Episode 63: Dumplings
Shumai, Sanjana’s Momo Recipe, and Homemade Pierogi
Dumplings are a nearly universally loved food. Whether stuffed with soup, or meat, veggies, or tofu, we’re big fans over here at the Dinner Sisters. We sampled three of the many, many, many, types of dumplings, traveling from Poland to Canton, China, to Nepal. Each delicious, each our favorite.
Tender shrimp and pork dumplings that show up on many dim sum carts, these are dumplings that are actually fairly reasonable to make at home. Some versions of this dumpling have a topper of a whole shrimp or fish roe. This version keeps things simple- no topper here- while still delivering little pouches of goodness.
Like many dumplings, the filling keeps well in the fridge for a day or so. Make ahead to save yourself some work the day you fill the wrappers.
Grind the pork and shrimp together in a food processor to make an even mince.
Make these for the freezer- put on a sheet tray and freeze until solid. Pile into a plastic bag and steam directly from frozen.
Originating in the Himalayan region of Asia, momo are typically meat-filled dumplings with warm spices like turmeric and garam masala. Sanjana’s recipe uses ground chicken, plenty of ginger and turmeric, cilantro, and ghee for moisture. Already packed with flavor, she includes a tomato dipping sauce with fresh tomatoes, ginger and garlic, blended with cilantro and sesame seeds. The sauce is brilliant with the dumplings, but you might just catch yourself dipping into it for all sorts of reasons.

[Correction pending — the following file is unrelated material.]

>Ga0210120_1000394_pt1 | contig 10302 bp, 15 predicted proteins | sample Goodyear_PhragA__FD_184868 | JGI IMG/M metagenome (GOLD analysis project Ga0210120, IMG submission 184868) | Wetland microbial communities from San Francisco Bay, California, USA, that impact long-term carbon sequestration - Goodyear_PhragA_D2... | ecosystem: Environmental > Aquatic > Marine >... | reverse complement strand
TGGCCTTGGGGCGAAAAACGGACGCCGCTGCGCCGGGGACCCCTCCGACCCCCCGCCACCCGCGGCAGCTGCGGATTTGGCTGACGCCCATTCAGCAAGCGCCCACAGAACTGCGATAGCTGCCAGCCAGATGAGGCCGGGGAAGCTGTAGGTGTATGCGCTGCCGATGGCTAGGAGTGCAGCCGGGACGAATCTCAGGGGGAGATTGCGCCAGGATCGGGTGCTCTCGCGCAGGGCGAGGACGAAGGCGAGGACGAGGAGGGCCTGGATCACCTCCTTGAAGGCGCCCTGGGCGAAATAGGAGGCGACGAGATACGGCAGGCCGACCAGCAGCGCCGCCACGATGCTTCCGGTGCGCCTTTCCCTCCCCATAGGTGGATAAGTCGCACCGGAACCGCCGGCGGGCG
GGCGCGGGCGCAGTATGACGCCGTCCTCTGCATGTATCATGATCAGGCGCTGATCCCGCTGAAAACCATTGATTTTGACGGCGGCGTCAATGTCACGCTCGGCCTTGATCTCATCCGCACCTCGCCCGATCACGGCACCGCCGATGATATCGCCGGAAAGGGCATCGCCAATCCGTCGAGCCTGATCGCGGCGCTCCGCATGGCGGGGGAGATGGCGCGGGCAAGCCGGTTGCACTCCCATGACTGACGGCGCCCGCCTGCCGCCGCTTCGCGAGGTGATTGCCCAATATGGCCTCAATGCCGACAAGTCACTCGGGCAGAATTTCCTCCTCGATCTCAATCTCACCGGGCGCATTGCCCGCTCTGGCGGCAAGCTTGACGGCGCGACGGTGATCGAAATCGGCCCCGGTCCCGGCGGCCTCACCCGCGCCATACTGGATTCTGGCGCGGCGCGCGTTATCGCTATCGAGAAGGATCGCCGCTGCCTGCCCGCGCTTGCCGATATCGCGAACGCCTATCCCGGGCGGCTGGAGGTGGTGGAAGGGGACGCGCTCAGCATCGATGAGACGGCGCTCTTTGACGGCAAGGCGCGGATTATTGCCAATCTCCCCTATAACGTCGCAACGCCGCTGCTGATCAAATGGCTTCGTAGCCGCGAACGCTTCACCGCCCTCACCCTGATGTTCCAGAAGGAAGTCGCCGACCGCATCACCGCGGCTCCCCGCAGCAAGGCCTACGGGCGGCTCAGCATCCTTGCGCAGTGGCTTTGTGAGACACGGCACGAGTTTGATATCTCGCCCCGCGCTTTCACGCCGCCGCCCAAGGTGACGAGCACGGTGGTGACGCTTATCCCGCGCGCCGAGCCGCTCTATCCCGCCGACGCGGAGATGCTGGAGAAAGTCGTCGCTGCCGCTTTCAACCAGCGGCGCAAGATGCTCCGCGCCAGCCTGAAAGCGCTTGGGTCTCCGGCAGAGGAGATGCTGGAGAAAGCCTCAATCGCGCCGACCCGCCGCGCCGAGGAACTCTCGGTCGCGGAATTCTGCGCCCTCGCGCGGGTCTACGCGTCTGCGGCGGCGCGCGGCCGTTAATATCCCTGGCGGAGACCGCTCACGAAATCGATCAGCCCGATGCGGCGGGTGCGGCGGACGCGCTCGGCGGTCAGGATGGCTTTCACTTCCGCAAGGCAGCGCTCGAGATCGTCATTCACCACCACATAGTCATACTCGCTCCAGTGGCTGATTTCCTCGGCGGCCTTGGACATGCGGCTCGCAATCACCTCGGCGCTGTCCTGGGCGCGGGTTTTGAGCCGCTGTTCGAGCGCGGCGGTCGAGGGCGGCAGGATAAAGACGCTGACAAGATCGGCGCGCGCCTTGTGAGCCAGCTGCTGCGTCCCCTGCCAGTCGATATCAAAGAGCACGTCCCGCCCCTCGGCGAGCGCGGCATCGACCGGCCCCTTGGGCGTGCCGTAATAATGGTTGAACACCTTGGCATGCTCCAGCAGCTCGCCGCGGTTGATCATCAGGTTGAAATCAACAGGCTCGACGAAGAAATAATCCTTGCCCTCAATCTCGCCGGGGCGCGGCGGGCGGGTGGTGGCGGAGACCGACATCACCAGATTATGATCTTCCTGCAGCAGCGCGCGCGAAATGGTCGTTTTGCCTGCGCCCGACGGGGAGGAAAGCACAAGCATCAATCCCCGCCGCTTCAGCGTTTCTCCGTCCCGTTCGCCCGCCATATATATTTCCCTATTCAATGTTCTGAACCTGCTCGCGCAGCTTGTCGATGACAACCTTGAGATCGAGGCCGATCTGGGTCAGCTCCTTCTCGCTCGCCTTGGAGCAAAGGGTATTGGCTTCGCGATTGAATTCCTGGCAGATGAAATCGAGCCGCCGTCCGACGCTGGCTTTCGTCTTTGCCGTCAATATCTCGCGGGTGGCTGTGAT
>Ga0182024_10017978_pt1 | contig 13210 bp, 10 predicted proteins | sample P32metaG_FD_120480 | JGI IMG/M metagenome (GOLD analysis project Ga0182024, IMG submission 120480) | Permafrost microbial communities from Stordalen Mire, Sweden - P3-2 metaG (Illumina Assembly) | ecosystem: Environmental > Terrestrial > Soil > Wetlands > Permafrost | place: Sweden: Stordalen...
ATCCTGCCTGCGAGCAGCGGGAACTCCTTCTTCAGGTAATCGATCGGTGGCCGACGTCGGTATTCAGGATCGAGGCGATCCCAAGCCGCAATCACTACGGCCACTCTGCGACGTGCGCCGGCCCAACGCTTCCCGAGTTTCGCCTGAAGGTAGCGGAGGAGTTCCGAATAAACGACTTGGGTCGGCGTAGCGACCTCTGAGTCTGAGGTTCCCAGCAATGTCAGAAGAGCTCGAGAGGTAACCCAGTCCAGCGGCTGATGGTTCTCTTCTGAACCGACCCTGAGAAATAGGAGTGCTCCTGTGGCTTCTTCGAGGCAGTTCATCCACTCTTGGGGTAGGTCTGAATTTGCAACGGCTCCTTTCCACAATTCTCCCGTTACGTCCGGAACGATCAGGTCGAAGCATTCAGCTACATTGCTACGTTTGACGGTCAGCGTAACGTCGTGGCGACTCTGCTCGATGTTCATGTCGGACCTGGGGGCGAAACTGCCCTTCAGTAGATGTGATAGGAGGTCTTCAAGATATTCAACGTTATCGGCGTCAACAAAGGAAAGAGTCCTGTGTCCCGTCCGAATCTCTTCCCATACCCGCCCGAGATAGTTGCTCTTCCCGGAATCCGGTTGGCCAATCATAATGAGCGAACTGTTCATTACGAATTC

It bears repeating- make the filling ahead of time. The dipping sauce also fares well in the refrigerator.
See notes for shumai to freeze.
Carbs on carbs- who can say no? Pierogi are all about the comforting appeal of mashed potatoes wrapped in a soft dough. King Arthur’s version has sharp cheddar cheese to add a little bit of decadence to the filling, with sauteed onions to crisp up when the dumplings are toasted in a bit of butter. Maybe not health food but definitely food for the soul.
See notes for shumai to freeze. Boil, then fry in a bit of butter.
Like the other dumplings, make the mashed potatoes ahead of time. The dough can also hang out in the refrigerator for a day if well wrapped.
Make sure to use a sharp cheddar for the filling, it’s a welcome spark of flavor amongst the carby comfort.
From the Smorgasbord:
We invited our good friend Jenn to talk about pierogi, her family traditions, and her tips for making our favorite Polish dumpling. She was so fun to talk to and even offered her recipe for pierogi for our listeners. Thanks Jenn!
400 ml of all-purpose flour (sifted)
2-3 good pinches of salt (2 pinches in the flour, reserve one pinch for the egg and water mixture)
125 ml of luke warm water
1 tablespoon of butter (melted but not hot)
Sift the flour and the salt together. In a separate bowl whisk together the water, egg and 1 pinch of salt, whisk until frothy. Add the liquid mixture to the flour, fold together and then knead, 2-4 minutes total. Towards the end of kneading, add the butter and knead for another minute or so. The dough should come together nicely. Do not over knead the dough if you are making a double or triple batch of dough. Put the dough on a well floured surface and roll out. Thinner for cabbage filled and slightly thicker for potato or potato and cheese filled.